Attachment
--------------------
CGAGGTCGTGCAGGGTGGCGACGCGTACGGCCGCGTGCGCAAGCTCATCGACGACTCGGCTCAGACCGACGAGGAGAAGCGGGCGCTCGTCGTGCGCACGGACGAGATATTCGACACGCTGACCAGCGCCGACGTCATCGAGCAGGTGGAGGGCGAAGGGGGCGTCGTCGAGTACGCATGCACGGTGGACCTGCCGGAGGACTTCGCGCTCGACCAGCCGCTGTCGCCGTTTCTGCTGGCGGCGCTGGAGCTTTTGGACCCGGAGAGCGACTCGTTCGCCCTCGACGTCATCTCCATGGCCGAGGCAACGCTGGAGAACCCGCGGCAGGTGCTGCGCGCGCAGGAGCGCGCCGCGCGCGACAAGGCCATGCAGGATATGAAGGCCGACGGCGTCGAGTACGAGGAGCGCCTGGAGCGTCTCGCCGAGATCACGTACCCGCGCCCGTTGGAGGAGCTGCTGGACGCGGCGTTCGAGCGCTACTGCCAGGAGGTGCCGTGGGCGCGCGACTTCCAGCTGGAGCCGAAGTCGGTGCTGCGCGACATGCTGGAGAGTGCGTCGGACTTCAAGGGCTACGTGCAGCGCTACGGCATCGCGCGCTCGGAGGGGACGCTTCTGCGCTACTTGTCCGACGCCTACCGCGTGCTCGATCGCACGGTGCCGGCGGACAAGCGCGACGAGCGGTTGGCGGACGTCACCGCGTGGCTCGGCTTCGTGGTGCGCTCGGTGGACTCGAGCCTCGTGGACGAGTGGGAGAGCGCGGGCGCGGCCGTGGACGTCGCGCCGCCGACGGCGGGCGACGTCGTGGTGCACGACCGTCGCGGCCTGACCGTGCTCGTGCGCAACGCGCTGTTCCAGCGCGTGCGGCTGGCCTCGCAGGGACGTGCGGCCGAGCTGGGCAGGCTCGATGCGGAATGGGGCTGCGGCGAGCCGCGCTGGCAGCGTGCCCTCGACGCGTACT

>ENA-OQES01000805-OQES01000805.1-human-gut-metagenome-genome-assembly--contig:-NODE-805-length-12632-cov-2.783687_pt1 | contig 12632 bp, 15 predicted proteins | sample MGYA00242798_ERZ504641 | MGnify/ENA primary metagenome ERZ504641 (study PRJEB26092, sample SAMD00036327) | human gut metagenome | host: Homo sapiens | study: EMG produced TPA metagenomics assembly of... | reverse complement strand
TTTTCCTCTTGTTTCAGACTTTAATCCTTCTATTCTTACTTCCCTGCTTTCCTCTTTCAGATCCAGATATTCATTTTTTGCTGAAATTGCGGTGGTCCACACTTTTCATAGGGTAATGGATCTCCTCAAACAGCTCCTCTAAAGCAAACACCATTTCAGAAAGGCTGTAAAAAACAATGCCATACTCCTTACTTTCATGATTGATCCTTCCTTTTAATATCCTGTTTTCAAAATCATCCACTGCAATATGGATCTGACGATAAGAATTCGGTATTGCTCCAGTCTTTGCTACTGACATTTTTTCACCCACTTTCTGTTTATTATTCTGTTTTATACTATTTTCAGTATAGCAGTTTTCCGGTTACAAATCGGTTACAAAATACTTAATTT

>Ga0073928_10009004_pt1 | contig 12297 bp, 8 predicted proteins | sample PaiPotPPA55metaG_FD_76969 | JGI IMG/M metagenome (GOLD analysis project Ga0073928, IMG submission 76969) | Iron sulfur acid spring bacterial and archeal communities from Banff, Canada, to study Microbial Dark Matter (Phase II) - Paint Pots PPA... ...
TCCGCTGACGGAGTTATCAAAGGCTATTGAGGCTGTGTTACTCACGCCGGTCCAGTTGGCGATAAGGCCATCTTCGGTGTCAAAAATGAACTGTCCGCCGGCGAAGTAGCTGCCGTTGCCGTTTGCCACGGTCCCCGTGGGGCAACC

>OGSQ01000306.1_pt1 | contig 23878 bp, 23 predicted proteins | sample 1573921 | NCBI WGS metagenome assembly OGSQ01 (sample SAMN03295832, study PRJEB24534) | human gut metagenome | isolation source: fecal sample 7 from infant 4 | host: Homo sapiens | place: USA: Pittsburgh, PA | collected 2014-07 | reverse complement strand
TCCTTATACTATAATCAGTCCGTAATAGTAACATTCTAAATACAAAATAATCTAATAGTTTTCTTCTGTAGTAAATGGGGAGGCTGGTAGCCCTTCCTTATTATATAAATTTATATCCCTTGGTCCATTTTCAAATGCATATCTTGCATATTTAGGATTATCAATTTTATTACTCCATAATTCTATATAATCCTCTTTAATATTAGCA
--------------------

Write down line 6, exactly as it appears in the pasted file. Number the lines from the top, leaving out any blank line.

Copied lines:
>OGSQ01000306.1_pt1 | contig 23878 bp, 23 predicted proteins | sample 1573921 | NCBI WGS metagenome assembly OGSQ01 (sample SAMN03295832, study PRJEB24534) | human gut metagenome | isolation source: fecal sample 7 from infant 4 | host: Homo sapiens | place: USA: Pittsburgh, PA | collected 2014-07 | reverse complement strand